A Conversation for Myalgic Encephalomyelitis (ME)


Post 1


you omit the two interventions with a good evidence base - cognitive behavioural therapy and graded exercise. "plenty of rest" exacerbates the problem.

it has been shown membership of ME self-help organisations worsens prognosis.


Post 2

Mag Ratte

IMHO Captaincarrot1942 is a Wesseleyite and therefore not to be trusted further than a person with ME could throw him.

My partner is on more than one ME list & board - if anything these have been v good for both of us.
1) Others with the same condition are better placed to tell you not to push on, because they have learnt the hard way where pushing on got them - a lot worse.

2) CBT is only helpful if you either have a mental/emotional problem (eg adjusting to being ill) as well as ME, or you have chronic fatigue (Oxford criteria) rather than ME/Chronic Fatigue Syndrome (Ramsay criteria). I know of several people with ME who have turned up for CBT and either a) been told that the person running the clinic could find nothing mentally wrong with them, or b) the treatment made their condition worse to the extent that they could no longer continue attednding as outpatients.

Pro CBT and GE research has only been done using ridiculously small samples, for unrealistically short amounts of time (ME is a variable condition, so any trial running less than 9 months is going to be skewed by spontaneous remissions & relapses unless you adjust the baseline) and without sufficient follow up. In short, BAD SCIENCE. For more details, see "denigration by design" (on the ME Action website)


Post 3

kea ~ Far out in the uncharted backwaters of the unfashionable end of the western spiral arm of the Galaxy lies a small, unregarded but very well read blue and white website

Good stuff, Mag. I have to agree - Captaincarrot's post is ignorant and prejudicial and is typical of the misinformation surrounding ME that actually makes people's lives worse. Those kinds of attitudes reinforce the idea that if someone just pulled themselves together they'd be ok, whereas 'pulling oneself together and getting on with it' is the worst thing that someone with ME can do. The people I've known with ME who have recovered were the ones who slowed down, rested, and made lifestyle changes that supported their recovery. They also had significant support in their lives.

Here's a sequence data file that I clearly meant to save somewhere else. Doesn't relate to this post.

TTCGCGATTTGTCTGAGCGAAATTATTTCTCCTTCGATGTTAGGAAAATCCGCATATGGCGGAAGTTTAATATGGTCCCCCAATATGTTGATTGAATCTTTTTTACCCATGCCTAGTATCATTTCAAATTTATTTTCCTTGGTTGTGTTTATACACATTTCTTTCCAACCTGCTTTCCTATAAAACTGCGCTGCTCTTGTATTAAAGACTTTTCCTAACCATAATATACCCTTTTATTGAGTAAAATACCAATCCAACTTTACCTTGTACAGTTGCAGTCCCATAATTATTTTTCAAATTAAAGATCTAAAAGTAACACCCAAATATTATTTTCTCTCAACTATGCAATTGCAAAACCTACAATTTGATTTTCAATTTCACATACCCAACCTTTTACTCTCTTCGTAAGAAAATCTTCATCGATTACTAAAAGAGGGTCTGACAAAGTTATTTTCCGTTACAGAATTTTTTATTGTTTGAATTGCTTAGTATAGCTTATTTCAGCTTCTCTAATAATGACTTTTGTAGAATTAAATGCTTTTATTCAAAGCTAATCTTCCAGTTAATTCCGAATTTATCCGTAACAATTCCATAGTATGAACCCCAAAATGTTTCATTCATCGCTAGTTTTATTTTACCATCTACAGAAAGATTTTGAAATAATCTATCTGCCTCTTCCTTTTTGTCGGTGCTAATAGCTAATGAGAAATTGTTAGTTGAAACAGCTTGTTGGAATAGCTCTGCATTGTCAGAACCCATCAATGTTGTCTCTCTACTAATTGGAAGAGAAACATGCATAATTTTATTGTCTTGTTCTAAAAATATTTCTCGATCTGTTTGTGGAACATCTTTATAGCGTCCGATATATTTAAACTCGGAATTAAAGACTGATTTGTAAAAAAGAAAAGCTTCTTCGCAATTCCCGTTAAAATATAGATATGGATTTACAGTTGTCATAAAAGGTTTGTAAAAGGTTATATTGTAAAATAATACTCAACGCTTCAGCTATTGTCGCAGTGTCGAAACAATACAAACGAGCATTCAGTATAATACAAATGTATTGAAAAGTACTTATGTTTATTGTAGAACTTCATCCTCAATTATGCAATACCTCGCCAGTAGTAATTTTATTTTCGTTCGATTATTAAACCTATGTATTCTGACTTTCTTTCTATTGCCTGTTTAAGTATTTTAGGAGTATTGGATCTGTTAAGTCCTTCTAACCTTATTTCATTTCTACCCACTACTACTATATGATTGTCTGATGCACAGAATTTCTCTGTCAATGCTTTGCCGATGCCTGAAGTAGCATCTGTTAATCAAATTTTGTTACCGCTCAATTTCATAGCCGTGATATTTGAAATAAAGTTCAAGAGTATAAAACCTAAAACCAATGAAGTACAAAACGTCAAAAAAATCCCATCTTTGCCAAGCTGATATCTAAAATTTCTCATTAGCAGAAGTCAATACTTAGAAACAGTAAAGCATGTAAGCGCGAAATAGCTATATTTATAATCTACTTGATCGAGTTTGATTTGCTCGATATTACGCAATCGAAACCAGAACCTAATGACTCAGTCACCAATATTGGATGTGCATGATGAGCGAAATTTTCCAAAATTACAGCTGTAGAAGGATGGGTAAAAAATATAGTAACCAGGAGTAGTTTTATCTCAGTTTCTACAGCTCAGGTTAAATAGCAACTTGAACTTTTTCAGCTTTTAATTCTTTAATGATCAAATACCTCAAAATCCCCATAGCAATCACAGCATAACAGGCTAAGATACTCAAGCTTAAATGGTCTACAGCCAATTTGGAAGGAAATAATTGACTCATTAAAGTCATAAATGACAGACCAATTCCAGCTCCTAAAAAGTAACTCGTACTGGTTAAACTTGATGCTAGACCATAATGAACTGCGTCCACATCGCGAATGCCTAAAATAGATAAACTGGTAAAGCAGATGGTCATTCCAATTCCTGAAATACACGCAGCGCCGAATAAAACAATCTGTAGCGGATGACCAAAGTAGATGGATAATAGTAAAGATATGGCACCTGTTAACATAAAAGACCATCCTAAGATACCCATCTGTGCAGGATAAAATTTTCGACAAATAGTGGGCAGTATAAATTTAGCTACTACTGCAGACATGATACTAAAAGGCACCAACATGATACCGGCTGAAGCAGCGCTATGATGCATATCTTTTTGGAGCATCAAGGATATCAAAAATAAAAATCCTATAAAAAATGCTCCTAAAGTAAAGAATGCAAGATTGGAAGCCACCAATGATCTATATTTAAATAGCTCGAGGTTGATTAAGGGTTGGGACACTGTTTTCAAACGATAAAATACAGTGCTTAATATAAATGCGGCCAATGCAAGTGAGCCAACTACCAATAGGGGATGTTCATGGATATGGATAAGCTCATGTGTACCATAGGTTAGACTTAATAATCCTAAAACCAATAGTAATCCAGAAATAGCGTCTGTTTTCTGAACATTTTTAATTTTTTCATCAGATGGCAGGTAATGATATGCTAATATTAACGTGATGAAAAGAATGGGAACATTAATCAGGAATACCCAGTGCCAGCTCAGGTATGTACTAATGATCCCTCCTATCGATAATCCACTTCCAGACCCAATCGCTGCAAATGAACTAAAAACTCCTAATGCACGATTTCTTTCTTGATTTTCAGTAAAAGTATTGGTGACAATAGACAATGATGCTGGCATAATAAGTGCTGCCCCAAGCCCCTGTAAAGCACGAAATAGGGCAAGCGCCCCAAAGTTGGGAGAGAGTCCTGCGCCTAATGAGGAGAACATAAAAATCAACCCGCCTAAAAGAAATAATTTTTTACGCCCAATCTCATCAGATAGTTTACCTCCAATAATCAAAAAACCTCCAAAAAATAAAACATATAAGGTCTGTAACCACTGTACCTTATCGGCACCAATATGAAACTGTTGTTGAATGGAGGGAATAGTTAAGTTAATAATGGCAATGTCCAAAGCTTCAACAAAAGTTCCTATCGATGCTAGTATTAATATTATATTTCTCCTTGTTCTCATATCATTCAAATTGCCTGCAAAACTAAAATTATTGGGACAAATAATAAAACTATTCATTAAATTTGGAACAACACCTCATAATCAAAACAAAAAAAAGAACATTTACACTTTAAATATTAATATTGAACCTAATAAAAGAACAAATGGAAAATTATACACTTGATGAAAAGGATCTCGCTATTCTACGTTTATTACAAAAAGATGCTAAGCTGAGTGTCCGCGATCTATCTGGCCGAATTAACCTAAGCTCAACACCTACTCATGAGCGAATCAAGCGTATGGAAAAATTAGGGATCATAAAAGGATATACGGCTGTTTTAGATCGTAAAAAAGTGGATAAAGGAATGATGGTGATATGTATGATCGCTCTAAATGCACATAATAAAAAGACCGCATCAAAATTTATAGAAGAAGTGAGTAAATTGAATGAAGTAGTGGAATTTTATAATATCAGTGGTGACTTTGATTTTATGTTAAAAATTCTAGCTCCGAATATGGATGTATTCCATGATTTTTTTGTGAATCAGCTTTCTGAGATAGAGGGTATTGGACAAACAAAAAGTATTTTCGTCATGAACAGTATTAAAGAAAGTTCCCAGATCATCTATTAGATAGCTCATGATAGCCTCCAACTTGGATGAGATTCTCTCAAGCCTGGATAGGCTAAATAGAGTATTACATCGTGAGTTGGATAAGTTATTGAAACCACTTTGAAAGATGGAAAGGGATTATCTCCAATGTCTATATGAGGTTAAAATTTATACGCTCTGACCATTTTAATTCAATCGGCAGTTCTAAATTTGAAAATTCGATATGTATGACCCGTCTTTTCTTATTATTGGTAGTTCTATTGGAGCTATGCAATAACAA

Graded exercise is useful for some people at certain stages of their illness. But it's incredibly detrimental to people who are unable to tolerate that added stress. One of the diagnostic criteria for ME is post-exertional malaise meaning that if someone with ME exercises to the point to fatigue it makes them more ill and they have an extremely extended period of recovery (days rather than minutes or hours in healthy person). This is in direct contrast to people who are tired but otherwise well or some people who are depressed where exercise can make them feel better.

I agree too that there is much bad science around ME. Most research I've looked at uses widely variable definitions of ME, and often confuses ME with chronic fatigue. From what I remember the pro-graded exercise stance comes from research on chronic fatigue rather than ME.


Post 4


there has been some recent research published in the states showing a link between ME/CFS and the Herpes virus. A number of volunteers were given a medicine to treat herpes and many of them showed dramatic improvements in their condition.

As my partner suffers from this we have learnt a lot in the last 12 months, the most important of which was getting the correct essential fatty acids, which meant ditching 7 years of veganism and eating the right food for her metabolic type, as she was tested and found to be a protein type so effectively had been starving herself of essential protiens for the last 7 years, longer if you count the previous 20years of being a vegetarian. I really would reccomend undergoing a metabolic typing test.

As for CBT, well we decided that was not the route, especially as the DR offered it but it would only be through a trainee or online! What has helped is a technique called Emotional Freedom Therapy.

Also, due to coming across a Professor Perrin's work, who happens to be one of the leading researchers in the UK on CFS, and finding a local Chirpractor trained in the "perrin Technique" who is helping to get the lymph system circulating again.

Graded exercise was tried early on but caused much pain and suffering, and on seeing Proff P, was discontinued on his advice, along with hot baths!

Regular gentle exercise, such as walking is helping to maitain strength and energy.

Joining the local ME/CFS support group was regretted as they seem to be led by people who have given up any hope of getting well and are quite down on any prospects of treatment, research or improvement in their health.

As a returning member to h2g2 I'll try a do an article or 2 on these subjects in the near future!

Key: Complain about this post